- Determine optimal inventory
- Measure the effectiveness of the sales force and determine optimal sales force size
- Sales incentive cost analysis
- Competitor sales analysis
Supply chain management
Today new advanced analytic tools and technologies makes it possible to dig deeper into supply chain data in search of savings and efficiencies. Also several devices like the Radio Frequency Identification devices and GPS tracking devices are available at more reasonable costs and can help companies better monitor their supply chain. With the aid of such devices and the use of advanced analytics they can more easily identify supply chain problems and take corrective action in real-time.
Supply chain analytics helps monetize and optimize:
- Current inventory status
- Demand planning
- Improved worker productivity measurement
- Transportation routing
HR analytics helps managers by creating a single view of all relevant workforce and other HR-related data. These insights can be used to make business decisions that drive business processes and initiatives and improve profitability.
Some of the key areas where workforce-related data-driven analytics can be used are:
- Talent acquisition and retention
- Headcount Management and Workforce Optimization
- Optimization of Compensation and Benefits
- Build Leadership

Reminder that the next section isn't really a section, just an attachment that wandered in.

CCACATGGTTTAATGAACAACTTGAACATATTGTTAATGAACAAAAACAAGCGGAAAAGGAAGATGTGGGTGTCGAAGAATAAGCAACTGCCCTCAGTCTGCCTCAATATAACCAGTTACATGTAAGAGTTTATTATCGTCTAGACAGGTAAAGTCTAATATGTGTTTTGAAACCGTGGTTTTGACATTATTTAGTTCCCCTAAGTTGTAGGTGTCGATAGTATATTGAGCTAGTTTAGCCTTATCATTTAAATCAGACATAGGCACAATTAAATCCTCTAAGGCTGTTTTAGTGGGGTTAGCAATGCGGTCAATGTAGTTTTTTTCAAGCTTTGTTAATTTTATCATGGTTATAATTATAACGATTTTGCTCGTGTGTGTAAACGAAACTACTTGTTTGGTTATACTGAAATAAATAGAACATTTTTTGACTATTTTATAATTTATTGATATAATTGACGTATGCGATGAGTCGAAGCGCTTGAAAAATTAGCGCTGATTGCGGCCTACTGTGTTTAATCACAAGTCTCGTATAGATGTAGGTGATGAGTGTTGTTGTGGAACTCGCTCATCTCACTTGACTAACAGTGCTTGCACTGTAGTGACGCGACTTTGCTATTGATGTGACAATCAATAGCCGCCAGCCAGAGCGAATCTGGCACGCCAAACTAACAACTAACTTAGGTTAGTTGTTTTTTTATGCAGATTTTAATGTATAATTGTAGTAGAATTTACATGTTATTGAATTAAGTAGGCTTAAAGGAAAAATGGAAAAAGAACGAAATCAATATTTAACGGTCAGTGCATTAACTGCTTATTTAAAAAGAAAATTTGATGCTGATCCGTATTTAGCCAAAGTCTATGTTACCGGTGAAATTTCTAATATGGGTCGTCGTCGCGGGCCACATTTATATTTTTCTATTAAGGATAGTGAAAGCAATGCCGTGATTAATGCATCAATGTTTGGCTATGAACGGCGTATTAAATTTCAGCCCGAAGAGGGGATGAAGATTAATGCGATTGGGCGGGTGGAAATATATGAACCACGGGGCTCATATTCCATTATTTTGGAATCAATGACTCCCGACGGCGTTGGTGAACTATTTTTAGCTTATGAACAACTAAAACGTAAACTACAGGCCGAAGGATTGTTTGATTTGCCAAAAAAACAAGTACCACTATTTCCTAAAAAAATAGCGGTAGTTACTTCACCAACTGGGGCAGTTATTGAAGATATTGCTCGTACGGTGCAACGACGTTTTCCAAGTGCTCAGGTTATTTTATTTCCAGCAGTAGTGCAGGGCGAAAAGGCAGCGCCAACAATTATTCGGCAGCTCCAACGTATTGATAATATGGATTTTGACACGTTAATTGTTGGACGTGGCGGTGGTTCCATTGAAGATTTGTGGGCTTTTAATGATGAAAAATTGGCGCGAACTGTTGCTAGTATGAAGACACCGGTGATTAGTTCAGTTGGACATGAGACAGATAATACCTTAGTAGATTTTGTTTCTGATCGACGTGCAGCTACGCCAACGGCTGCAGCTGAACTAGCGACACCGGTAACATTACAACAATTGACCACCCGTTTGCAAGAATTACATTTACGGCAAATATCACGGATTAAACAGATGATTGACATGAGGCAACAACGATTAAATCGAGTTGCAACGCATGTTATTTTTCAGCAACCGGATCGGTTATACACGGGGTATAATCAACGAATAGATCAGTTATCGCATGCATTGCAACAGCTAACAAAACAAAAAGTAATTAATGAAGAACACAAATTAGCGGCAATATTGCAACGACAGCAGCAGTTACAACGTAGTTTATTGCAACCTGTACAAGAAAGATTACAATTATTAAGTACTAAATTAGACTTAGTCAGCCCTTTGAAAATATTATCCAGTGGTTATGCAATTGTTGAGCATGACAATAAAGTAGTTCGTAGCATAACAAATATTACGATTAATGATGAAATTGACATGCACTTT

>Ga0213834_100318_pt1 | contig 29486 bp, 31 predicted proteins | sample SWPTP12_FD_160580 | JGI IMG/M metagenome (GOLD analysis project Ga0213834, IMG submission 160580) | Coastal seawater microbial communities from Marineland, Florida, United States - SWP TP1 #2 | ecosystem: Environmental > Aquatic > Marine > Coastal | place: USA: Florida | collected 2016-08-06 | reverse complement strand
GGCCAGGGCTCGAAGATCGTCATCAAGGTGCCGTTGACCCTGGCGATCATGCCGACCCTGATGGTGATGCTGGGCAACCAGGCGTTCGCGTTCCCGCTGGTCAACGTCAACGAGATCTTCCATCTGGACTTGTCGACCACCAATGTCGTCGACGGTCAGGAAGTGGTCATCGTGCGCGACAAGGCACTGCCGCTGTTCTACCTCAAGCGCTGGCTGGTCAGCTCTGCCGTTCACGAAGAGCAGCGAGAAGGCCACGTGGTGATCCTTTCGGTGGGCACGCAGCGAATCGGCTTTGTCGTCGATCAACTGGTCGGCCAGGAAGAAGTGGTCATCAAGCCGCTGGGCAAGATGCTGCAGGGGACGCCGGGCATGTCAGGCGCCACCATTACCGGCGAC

- Performance and Career Management
- Training and Development
Others – Finance, IT, Manufacturing and Strategy
As we earlier mentioned there is potential for analytics in every function in an organization. Other than the above mentioned ones, analytics can also improve the effectiveness of functions such as Manufacturing, Strategy, IT and Finance. From detecting fraud, risk management, data security, finding unexplored strategic opportunities, assessing manufacturing quality and using data from sensors on manufacturing equipment, analytics can provide insights that can help managers make better decisions that will improve the profitability of their businesses.
The key to real success lies in using an integrated approach to analytics. Experts say that the best decisions are founded on an integrated data environment that seamlessly assimilates relevant internal and external data sources and applications. Such an approach helps ensure that all available and relevant internal and external, structured and unstructured, data sources can be used to deliver insights that can be used to strengthen the company in the long term, while also improving profitability
Careers in Analytics
Choosing a career is probably one of the most diﬃcult decisions you ever make. Not only does it largely inﬂuence your happiness quotient but it also determines your earning power for the rest of your life. It is said that today there are over six hundred careers in the world to choose from, making the task of knowing just which one is the right one, all that more diﬃcult. Wouldn’t it be great if you could just do stuﬀ that you were really good at and that you enjoyed and then get someone to pay you for doing it? Well if you are someone who naturally loves playing with numbers, are perceptive, intuitive, curious, inquisitive and persistent, then you just might be in luck!